While it was encouraging for the organization to acknowledge the international actors’ role in the current crisis that Haiti is facing, the statement that the international community is the only one who can fix it is problematic. 

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It stated that the ‘core group’ or Haiti’s self-appointed guardians consisting of ambassadors from countries such as the United States (US), France, Spain, Brazil, Germany, Canada, and the European Union must provide resources to pay the bill and help Haiti get out of this crisis. In addition, representatives of the UN and the OAS must assist.

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Given that the core group has repeatedly turned to criminally minded factions around the world, many of whom are Haitians, expecting them to provide stability to such crisis-torn nations, it is pretty ironic to expect them to lift the country out of its current political and economic devastation. As a result of the crime factions in Haiti, the average Haitian has experienced increased corruption, instability, economic destruction, and gang kidnappings, rapes, murders, and mayhem, which have contributed tremendously to their woes.

Further complicating matters, these gangsters can even no longer be prosecuted due to a lack of a functioning justice system. Furthermore, Haiti’s prison system is already overcrowded. Many educated Haitians seek asylum in the United States as the only viable option. As a result of the Biden administration, the repatriation of Haitians has been accelerated.

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According to reports, the UN Integrated Office in Haiti’s Special Representative emphasized the need for structural reforms to combat gang violence, address impunity and corruption, strengthen the justice system, and bring about sustainable economic transformation.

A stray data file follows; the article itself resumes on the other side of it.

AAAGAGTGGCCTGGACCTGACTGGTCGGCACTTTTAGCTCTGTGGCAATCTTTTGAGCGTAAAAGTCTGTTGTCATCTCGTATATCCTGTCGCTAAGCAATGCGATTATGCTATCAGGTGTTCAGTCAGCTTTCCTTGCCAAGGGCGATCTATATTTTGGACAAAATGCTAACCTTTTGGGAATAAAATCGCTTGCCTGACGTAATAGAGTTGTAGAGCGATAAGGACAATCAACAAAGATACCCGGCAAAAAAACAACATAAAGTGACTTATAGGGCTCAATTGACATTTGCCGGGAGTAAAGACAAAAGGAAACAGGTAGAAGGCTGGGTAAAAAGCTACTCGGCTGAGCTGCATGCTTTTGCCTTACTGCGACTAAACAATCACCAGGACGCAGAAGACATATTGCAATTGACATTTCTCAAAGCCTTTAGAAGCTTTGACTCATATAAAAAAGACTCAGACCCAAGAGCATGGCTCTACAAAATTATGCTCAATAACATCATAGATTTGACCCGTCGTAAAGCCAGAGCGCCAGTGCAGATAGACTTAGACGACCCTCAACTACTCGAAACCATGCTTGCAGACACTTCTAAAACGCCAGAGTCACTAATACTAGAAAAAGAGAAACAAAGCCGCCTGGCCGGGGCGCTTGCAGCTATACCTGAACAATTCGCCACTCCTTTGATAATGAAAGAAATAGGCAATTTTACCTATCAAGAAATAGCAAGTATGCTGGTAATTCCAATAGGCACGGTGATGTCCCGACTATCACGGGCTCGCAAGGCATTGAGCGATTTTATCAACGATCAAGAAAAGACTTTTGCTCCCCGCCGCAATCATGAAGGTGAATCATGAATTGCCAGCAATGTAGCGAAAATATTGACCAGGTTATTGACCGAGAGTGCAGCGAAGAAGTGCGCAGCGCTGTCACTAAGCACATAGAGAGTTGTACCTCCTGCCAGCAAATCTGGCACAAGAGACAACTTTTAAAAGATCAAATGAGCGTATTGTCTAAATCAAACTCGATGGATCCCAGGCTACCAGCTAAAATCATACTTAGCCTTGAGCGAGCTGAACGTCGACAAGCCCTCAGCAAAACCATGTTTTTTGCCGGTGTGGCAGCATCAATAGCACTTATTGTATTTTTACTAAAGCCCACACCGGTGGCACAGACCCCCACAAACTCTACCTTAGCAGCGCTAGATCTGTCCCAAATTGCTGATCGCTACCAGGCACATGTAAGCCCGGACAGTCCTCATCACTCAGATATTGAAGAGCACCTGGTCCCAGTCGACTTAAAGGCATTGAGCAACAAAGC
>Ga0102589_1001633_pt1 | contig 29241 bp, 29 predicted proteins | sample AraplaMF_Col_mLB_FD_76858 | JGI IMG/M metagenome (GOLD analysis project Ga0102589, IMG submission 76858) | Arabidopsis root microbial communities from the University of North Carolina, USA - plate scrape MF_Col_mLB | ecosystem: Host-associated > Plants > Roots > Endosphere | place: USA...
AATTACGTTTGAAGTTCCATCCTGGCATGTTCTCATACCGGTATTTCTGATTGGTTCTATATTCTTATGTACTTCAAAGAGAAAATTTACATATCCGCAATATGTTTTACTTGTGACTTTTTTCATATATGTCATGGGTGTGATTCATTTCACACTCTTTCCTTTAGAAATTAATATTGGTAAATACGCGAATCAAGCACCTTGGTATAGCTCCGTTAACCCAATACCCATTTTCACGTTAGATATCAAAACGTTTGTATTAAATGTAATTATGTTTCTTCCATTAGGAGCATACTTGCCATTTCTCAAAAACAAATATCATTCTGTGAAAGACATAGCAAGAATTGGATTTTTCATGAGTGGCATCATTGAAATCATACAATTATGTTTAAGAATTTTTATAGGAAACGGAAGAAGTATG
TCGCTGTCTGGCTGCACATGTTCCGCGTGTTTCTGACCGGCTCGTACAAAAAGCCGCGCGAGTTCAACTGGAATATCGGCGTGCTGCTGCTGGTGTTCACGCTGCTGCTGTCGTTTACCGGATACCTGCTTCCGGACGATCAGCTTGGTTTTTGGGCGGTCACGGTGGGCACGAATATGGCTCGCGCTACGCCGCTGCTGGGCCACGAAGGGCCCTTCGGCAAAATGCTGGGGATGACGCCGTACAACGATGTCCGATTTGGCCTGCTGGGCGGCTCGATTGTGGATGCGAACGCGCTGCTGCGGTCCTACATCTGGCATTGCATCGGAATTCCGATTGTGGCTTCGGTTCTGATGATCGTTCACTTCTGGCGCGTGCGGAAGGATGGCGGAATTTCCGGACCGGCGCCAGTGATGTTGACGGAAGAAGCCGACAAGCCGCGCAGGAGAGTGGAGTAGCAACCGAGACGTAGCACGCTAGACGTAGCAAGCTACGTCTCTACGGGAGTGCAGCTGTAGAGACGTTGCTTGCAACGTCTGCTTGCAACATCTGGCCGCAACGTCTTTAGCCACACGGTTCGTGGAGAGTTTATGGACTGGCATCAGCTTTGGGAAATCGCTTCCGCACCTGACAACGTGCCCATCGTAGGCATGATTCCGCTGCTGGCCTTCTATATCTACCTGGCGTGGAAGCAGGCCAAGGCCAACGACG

As a result of the international community’s integral role in Haiti’s political and economic development, it seems impossible for any of the stakeholders, either foreign or domestic, to see a path forward for the country without outside assistance and guidance, despite the country’s historic failures. 

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The absence of international action on Haiti is particularly noteworthy, given the current state of international silence. From the US sending back around 26,000 Haitians to their home country and an increase in illegal arms smuggling to Haiti, to the OAS doing nothing more than releasing a vague statement without any clear solution in sight, the global commune offers little hope for Haiti.

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A one-year extension was recently approved by the UN Security Council for the UN Integrated Office in Haiti. On paper, this might seem like a positive action, but it has done little in practice. A ‘Haiti-led solution’ needs to be reassessed by diplomats and other international stakeholders. To avoid further deterioration of Haiti’s already crisis-ravaged state, urgent and practical international interventions are needed.

To understand and solve the Haitian crisis, it is also important to recognize the role the United States played there. In addition, it is pertinent to understand why the country remains so politically unstable despite an infusion of over US$5 billion in aid just in the last decade.

Even though the US refused to recognize the country’s independence from France for decades, it has attempted to annex its territory to conduct diplomacy. As a first step towards rebuilding Haiti’s deep-rooted instability, the US should lead the international community in supporting a grassroots commission of leaders to build a new provisional government.

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Avellon Williams